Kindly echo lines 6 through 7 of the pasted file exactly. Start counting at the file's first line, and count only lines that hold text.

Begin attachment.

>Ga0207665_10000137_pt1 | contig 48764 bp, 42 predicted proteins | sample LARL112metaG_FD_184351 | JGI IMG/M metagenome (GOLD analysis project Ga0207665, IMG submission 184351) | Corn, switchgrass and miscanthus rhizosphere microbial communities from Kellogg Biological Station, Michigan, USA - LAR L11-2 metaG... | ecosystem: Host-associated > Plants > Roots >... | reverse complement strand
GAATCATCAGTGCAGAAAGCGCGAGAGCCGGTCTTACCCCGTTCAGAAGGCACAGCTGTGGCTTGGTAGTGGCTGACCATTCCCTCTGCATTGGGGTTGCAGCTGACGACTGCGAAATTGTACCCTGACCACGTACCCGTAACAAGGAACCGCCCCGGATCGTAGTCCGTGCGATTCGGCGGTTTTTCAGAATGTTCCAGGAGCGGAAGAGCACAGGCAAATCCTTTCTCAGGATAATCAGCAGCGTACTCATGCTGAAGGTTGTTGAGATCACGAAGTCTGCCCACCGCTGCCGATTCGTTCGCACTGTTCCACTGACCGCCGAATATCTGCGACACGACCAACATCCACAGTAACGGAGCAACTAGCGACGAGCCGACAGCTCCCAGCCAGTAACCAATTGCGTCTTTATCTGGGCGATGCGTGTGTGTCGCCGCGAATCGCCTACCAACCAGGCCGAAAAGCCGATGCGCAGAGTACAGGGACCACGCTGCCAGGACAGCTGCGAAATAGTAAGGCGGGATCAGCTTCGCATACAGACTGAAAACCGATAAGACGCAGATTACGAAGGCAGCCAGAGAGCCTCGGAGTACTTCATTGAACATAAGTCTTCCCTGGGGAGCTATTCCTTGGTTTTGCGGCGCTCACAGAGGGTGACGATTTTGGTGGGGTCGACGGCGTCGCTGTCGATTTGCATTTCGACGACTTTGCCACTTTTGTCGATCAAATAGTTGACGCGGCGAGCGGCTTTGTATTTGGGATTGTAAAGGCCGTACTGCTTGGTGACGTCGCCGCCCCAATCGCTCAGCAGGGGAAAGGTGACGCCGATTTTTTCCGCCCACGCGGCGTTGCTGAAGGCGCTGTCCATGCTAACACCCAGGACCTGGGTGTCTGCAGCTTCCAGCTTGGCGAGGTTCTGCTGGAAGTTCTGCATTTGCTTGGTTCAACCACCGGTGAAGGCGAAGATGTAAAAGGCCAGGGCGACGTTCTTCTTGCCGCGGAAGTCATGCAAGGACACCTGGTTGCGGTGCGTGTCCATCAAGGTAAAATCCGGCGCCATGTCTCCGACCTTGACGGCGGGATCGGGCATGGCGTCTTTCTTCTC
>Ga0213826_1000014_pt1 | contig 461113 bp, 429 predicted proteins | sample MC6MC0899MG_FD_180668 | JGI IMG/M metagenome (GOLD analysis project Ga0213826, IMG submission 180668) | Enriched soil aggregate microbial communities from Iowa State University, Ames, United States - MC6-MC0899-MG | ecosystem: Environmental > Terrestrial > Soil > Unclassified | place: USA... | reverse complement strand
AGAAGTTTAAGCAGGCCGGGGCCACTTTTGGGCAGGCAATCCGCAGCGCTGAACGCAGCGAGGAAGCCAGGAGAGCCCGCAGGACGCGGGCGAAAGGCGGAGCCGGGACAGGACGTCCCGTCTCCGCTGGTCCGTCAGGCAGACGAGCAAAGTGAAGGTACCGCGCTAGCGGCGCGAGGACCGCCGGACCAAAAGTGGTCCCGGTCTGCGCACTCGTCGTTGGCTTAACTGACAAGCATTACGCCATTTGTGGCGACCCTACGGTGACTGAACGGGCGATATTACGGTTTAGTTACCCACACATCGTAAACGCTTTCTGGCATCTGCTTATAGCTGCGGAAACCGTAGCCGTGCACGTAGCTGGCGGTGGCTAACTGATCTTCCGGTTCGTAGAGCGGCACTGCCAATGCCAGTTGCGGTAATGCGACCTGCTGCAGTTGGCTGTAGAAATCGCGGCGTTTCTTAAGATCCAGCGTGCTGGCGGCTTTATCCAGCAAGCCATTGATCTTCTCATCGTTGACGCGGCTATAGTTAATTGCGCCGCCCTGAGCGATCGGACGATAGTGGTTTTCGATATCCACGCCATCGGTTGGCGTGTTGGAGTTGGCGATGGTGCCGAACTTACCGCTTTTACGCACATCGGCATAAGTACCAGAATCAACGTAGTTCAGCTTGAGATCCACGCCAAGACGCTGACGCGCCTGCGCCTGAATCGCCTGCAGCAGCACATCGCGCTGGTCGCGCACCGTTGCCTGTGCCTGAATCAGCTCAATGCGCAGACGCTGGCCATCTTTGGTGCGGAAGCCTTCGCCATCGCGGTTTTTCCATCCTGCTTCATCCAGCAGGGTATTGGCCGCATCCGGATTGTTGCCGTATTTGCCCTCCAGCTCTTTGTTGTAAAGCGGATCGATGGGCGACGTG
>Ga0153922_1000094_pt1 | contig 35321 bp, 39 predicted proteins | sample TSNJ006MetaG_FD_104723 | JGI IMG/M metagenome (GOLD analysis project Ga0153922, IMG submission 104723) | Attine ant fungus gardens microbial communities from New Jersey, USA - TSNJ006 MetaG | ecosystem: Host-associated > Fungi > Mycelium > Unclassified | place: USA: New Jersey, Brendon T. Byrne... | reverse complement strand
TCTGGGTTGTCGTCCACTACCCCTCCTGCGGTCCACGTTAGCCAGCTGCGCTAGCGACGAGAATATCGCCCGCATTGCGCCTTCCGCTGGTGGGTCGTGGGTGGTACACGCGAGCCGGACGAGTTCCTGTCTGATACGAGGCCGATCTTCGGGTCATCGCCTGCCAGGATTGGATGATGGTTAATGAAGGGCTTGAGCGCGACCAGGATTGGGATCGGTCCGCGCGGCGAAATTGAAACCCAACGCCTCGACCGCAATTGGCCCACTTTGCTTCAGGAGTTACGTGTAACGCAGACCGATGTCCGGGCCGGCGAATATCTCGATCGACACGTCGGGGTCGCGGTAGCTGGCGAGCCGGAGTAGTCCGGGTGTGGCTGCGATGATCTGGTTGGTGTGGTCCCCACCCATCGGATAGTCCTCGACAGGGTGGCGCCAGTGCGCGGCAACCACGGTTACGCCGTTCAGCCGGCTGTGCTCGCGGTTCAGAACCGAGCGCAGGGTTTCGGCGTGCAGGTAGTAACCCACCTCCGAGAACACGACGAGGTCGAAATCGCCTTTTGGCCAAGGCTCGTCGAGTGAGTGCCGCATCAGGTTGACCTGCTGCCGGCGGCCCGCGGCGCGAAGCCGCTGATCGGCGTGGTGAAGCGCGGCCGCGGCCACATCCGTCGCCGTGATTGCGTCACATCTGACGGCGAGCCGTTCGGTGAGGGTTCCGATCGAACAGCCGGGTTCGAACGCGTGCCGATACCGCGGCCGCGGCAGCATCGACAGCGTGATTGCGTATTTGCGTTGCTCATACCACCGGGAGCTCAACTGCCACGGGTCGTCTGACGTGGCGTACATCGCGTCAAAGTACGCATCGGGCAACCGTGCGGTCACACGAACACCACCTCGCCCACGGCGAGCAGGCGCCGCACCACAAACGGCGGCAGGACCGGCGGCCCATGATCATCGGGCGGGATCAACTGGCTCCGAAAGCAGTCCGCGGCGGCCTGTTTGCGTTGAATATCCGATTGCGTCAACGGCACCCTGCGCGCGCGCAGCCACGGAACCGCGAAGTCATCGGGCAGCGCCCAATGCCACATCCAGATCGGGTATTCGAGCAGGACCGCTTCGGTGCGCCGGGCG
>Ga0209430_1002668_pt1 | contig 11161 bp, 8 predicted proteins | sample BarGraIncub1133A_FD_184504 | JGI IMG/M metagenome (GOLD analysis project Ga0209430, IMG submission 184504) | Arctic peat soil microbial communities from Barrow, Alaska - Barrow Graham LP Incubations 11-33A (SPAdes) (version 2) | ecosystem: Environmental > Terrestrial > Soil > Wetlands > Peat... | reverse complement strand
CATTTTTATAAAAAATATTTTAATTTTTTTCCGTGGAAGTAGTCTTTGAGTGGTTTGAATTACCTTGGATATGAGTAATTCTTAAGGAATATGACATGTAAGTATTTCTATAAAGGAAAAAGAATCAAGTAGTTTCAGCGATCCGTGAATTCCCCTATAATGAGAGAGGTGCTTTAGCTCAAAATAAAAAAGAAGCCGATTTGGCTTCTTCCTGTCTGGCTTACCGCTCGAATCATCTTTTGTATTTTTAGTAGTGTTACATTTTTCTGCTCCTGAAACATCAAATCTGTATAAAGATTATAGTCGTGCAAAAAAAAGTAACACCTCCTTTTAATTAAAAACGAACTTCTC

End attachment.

TCTGGGTTGTCGTCCACTACCCCTCCTGCGGTCCACGTTAGCCAGCTGCGCTAGCGACGAGAATATCGCCCGCATTGCGCCTTCCGCTGGTGGGTCGTGGGTGGTACACGCGAGCCGGACGAGTTCCTGTCTGATACGAGGCCGATCTTCGGGTCATCGCCTGCCAGGATTGGATGATGGTTAATGAAGGGCTTGAGCGCGACCAGGATTGGGATCGGTCCGCGCGGCGAAATTGAAACCCAACGCCTCGACCGCAATTGGCCCACTTTGCTTCAGGAGTTACGTGTAACGCAGACCGATGTCCGGGCCGGCGAATATCTCGATCGACACGTCGGGGTCGCGGTAGCTGGCGAGCCGGAGTAGTCCGGGTGTGGCTGCGATGATCTGGTTGGTGTGGTCCCCACCCATCGGATAGTCCTCGACAGGGTGGCGCCAGTGCGCGGCAACCACGGTTACGCCGTTCAGCCGGCTGTGCTCGCGGTTCAGAACCGAGCGCAGGGTTTCGGCGTGCAGGTAGTAACCCACCTCCGAGAACACGACGAGGTCGAAATCGCCTTTTGGCCAAGGCTCGTCGAGTGAGTGCCGCATCAGGTTGACCTGCTGCCGGCGGCCCGCGGCGCGAAGCCGCTGATCGGCGTGGTGAAGCGCGGCCGCGGCCACATCCGTCGCCGTGATTGCGTCACATCTGACGGCGAGCCGTTCGGTGAGGGTTCCGATCGAACAGCCGGGTTCGAACGCGTGCCGATACCGCGGCCGCGGCAGCATCGACAGCGTGATTGCGTATTTGCGTTGCTCATACCACCGGGAGCTCAACTGCCACGGGTCGTCTGACGTGGCGTACATCGCGTCAAAGTACGCATCGGGCAACCGTGCGGTCACACGAACACCACCTCGCCCACGGCGAGCAGGCGCCGCACCACAAACGGCGGCAGGACCGGCGGCCCATGATCATCGGGCGGGATCAACTGGCTCCGAAAGCAGTCCGCGGCGGCCTGTTTGCGTTGAATATCCGATTGCGTCAACGGCACCCTGCGCGCGCGCAGCCACGGAACCGCGAAGTCATCGGGCAGCGCCCAATGCCACATCCAGATCGGGTATTCGAGCAGGACCGCTTCGGTGCGCCGGGCG
>Ga0209430_1002668_pt1 | contig 11161 bp, 8 predicted proteins | sample BarGraIncub1133A_FD_184504 | JGI IMG/M metagenome (GOLD analysis project Ga0209430, IMG submission 184504) | Arctic peat soil microbial communities from Barrow, Alaska - Barrow Graham LP Incubations 11-33A (SPAdes) (version 2) | ecosystem: Environmental > Terrestrial > Soil > Wetlands > Peat... | reverse complement strand